Friday, May 01, 2009

Books: 2 very different mysteries

You know how sometimes when you're at home at night watching television and there's just something you want? Maybe it's because of the Taco Bell commercial or the need to crunch something or just to drown your sorrows in a tub-sized bowl of Baskin-Robbins Pralines and Cream ice cream, but you feel this desire and at the same time a dread of clothing yourself to be seen in public, plus the 15 minutes it would take to hunt and gather, so you decide to eat the popcorn, cereal, and any stray semi-sweet chocolate chips you can find in the cabinets. Maybe that's just me.

I'm having that with books lately. And I've had plenty of quantity but not the one that hits the spot, the equivalent of Pralines and Cream. And the library keeps on sending 'em! I think I'll take a break this weekend and actually read one of the books I've purchased. I made myself promise to buy fewer, not to never buy any.

This week I've read two. I picked up Hounding the Pavement because
1. proceeds go to a dog charity (although checking it out from the library may not have been the most helpful thing I could do).
2. Here's part of the Amazon entry:
Cozy fans will savor this charming paranormal mystery series opener from romance author McCoy (Wanted: One Perfect Man). Recently divorced Ellie Engleman, ready for a fresh start, adopts a Yorkie and discovers she can telepathically communicate with dogs. Naturally, she launches a dog-walking business on Manhattan's posh Upper East Side. On the way to walk prize-winning Bichon Buddy, Ellie discovers the body of his owner, Professor Albright, murdered in his entryway. Buddy is missing and no one, save Ellie, is concerned. Sexy, annoying NYPD Det. Sam Ryder considers Ellie a prime suspect, but that doesn't stop her from searching for Buddy, hoping that finding the dog will lead her to the killer. Somehow managing to avoid every talking animal mystery cliché, McCoy fills this delightful story with humor, quirky characters and delicious hints of romance. (Not so much quirky characters as far as I can tell and more than hints of romance.)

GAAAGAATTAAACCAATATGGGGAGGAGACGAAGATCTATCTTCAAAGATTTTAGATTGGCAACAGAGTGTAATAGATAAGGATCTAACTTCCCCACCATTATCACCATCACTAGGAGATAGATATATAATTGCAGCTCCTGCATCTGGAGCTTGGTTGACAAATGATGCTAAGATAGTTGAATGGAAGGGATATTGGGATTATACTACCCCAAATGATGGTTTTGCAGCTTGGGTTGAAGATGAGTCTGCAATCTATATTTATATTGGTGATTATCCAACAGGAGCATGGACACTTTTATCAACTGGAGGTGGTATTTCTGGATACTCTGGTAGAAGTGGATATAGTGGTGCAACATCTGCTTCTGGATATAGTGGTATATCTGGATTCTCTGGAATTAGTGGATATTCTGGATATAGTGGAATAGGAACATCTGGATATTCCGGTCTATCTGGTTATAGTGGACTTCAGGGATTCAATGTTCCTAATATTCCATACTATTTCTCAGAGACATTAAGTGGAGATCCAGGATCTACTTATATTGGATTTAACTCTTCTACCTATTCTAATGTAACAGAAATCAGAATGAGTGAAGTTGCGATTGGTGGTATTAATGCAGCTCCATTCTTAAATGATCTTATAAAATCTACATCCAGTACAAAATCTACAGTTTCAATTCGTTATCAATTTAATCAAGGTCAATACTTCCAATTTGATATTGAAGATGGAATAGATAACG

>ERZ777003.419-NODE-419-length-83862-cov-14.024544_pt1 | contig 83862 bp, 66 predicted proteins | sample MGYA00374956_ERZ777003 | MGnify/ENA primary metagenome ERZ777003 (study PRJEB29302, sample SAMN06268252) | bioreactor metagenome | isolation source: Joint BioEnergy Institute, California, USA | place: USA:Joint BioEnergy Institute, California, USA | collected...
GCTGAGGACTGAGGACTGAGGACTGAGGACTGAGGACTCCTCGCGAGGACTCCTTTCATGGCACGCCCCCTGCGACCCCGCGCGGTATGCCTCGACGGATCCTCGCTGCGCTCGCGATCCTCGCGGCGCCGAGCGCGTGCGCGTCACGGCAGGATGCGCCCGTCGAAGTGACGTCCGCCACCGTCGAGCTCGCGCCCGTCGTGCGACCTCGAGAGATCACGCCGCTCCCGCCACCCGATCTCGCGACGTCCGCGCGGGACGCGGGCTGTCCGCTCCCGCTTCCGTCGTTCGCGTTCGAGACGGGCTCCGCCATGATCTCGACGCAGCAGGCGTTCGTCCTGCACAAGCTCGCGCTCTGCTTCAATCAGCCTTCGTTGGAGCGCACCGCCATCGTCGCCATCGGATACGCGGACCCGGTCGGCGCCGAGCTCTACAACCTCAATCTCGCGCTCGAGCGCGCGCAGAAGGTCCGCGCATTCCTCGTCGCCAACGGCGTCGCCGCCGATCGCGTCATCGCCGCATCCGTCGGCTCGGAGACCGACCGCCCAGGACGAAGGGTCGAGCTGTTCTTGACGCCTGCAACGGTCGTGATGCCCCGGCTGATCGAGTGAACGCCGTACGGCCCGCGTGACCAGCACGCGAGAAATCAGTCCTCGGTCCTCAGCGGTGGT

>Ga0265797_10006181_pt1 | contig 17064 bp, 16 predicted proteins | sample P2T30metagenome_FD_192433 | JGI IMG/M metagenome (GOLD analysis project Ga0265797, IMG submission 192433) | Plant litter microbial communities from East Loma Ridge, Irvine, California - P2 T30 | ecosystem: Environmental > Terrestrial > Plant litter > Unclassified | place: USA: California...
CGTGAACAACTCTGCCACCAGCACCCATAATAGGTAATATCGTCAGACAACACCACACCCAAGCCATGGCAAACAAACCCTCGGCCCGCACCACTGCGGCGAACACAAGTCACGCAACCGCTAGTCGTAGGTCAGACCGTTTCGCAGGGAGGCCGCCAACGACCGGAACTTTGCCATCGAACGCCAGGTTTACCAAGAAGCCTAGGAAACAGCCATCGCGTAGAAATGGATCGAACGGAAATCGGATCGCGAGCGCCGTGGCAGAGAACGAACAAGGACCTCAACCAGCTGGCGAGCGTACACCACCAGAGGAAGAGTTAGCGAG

3. I'm apparently on a mystery kick. Unfortunately, this one's not much of a mystery, and by the time Ellie discovers anything, I've already been sitting through lots of covering the same ground with not much development. Yawn.
4. Talking dogs. Sort of.

So I read it, all the way to the end, but it wasn't easy. And it's the first in a series that I don't plan to read. Read it if you're a very dedicated dog person. Skip it if you aren't.

And I also read Storm Front by Jim Butcher. This is the first in the Dresden Files series. Number 15, Turn Coat, is a bestseller. I picked this one because
1. I'm looking for that something book and I figured the first of 15 must be pretty good.
2. I enjoyed the show on SciFi. Mystery + Nevernever = interesting. Most of the time.
3. I read the opening and felt like this would be clever, fun writing in a style I'm not used to, the hardboiled PI.

And parts of this book worked for me. The Nevernever is super creepy. And there is some wit to enjoy. But...I don't like Harry as well in the book. There are a couple of things that I have trouble with, mainly to do with faith. Normally I can enjoy magic as imagination in fiction but Butcher seems to say that magic is a smart-man's replacement for faith. It's unnecessary and it feels a little like confrontation when I read it. Plus...I disagree. Still, I have the next book in the series, so I'll try it to see if I like Harry better.

Oh, and this is what Harry looks like when I read. That can't hurt. Maybe I should stick with it.

1 comment:

Mundane Jane said...

You were thinking of me, weren't you, when you wrote this? Because this is exactly what goes down at my house at about 9:45. But only those nights I'm watching TV. You're right--it MUST be related to the commercials.